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Increasing provider awareness of and recommendations for yoga and meditation classes for cancer patients



The purpose of the current study was to (1) assess healthcare providers’ beliefs about and referral patterns to yoga and meditation services, and (2) evaluate the effectiveness of a brief yoga/meditation educational presentation to increase providers’ intent to recommend these programs.


A brief 5-min presentation regarding the benefits of yoga and meditation for cancer patients and instruction about referring and enrolling patients was delivered in four different oncology settings: breast, gynecologic, radiation, and surgical. Healthcare provider participants filled out pre- and post-surveys assessing knowledge and attitudes surrounding yoga and meditation classes.


A total of 40 healthcare providers were surveyed, consisting of 18 physicians, 12 nurses, six nurse practitioners, two physician assistants, one pharmacist, and one clinical researcher. Of these 40 healthcare providers, 43% were unaware at baseline that yoga and meditation classes were offered through the cancer center and 55% responded that they rarely or never recommend yoga or meditation for patients. Following a brief presentation about the benefits of yoga and meditation for cancer patients, 90% of providers stated they would be more likely to recommend these services to patients in the future. There was a significant (p < 0.01) increase in providers from pre- to post-presentation (65 to 85%) stating they strongly believe yoga and meditation can provide physical or emotional benefits for their patients.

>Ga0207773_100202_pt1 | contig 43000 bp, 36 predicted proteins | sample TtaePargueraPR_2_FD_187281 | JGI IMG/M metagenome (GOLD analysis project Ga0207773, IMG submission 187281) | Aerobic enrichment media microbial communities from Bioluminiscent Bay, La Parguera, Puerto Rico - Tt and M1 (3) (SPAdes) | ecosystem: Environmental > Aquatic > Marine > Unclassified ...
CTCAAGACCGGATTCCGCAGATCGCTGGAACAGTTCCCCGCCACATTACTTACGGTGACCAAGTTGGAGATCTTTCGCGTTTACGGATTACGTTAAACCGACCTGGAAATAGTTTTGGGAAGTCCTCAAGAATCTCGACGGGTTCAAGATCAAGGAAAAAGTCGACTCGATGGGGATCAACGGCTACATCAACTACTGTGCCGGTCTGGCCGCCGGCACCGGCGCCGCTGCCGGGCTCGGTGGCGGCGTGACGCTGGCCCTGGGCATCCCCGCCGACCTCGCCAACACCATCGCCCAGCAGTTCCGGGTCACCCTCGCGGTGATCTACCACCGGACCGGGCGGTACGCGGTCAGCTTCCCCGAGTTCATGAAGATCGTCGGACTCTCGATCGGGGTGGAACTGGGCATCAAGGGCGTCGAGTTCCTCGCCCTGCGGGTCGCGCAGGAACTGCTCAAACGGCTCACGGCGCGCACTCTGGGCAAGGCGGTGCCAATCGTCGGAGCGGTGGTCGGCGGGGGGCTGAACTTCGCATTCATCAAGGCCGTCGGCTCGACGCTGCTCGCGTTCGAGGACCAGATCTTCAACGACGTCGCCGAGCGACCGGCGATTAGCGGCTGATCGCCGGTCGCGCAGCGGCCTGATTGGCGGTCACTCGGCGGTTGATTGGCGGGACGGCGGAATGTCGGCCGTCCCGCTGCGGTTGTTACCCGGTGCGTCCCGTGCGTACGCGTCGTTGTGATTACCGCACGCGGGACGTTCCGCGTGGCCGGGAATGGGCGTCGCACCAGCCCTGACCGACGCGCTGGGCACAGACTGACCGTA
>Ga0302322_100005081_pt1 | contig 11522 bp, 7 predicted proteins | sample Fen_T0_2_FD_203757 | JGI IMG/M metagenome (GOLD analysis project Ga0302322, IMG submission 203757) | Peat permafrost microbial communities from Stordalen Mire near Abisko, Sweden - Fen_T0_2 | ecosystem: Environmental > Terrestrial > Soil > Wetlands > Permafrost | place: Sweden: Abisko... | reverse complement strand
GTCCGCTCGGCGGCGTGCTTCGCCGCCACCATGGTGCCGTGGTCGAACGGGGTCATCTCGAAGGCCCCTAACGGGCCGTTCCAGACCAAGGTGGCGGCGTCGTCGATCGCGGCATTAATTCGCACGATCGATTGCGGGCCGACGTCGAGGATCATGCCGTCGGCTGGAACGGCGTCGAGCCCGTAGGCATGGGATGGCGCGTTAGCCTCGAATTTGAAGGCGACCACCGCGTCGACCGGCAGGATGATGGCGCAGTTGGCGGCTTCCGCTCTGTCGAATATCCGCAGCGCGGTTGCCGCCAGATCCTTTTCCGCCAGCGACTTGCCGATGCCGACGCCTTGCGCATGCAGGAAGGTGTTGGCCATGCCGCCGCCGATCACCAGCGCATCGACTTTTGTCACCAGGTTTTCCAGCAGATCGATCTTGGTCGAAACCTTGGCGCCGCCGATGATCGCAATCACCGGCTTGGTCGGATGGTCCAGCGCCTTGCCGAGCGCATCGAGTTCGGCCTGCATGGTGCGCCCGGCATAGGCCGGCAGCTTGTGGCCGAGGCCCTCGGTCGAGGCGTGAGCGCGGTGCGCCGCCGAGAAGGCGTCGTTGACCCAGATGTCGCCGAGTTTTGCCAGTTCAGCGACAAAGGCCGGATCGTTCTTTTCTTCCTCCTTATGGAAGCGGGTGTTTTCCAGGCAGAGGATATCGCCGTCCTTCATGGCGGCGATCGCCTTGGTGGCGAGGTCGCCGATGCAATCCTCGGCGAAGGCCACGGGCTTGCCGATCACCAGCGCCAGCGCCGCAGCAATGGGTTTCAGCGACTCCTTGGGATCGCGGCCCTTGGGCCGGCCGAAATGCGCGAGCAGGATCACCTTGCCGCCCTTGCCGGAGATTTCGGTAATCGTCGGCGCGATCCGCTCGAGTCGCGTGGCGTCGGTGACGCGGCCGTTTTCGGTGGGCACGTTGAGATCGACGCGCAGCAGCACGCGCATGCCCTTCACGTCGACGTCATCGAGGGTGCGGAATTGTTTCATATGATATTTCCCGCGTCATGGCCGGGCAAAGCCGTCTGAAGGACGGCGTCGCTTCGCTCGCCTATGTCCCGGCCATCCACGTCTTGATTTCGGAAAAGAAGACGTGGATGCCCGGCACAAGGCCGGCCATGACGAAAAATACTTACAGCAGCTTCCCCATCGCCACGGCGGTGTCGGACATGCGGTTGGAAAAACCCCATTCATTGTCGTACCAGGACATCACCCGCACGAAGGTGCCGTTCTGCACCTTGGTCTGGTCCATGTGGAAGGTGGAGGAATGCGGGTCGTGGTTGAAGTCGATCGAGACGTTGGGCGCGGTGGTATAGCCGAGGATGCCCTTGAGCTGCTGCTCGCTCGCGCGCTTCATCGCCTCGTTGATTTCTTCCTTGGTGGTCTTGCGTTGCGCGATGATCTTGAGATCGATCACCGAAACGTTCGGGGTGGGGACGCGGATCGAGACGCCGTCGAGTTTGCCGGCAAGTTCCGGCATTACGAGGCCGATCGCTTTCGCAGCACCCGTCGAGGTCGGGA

Significance of results

These data demonstrate that a brief educational intervention about yoga and meditation for cancer patients is effective at significantly increasing provider knowledge about the benefits of these therapeutic modalities, with a majority indicating they are more likely to recommend these services in the future. Increasing provider awareness regarding the health-promoting benefits of such supportive services for cancer patients could result in greater service utilization as well as physical and emotional benefits for patients.

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This work was funded by the National Center for Advancing Translational Sciences (National Institutes of Health (NIH)) through Grant Numbers UL1TR001436 and KL2TR001438. Its contents are solely the responsibility of the authors and do not necessarily represent the official views of the NIH. Additional support was also received from the Laura Gralton Philanthropic Fund.

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Correspondence to Jennifer M. Knight.

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Koula, M.J., Knight, J.M. Increasing provider awareness of and recommendations for yoga and meditation classes for cancer patients. Support Care Cancer 26, 3635–3640 (2018).

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  • Yoga
  • Meditation
  • Cancer
  • Providers
  • Education
  • Oncology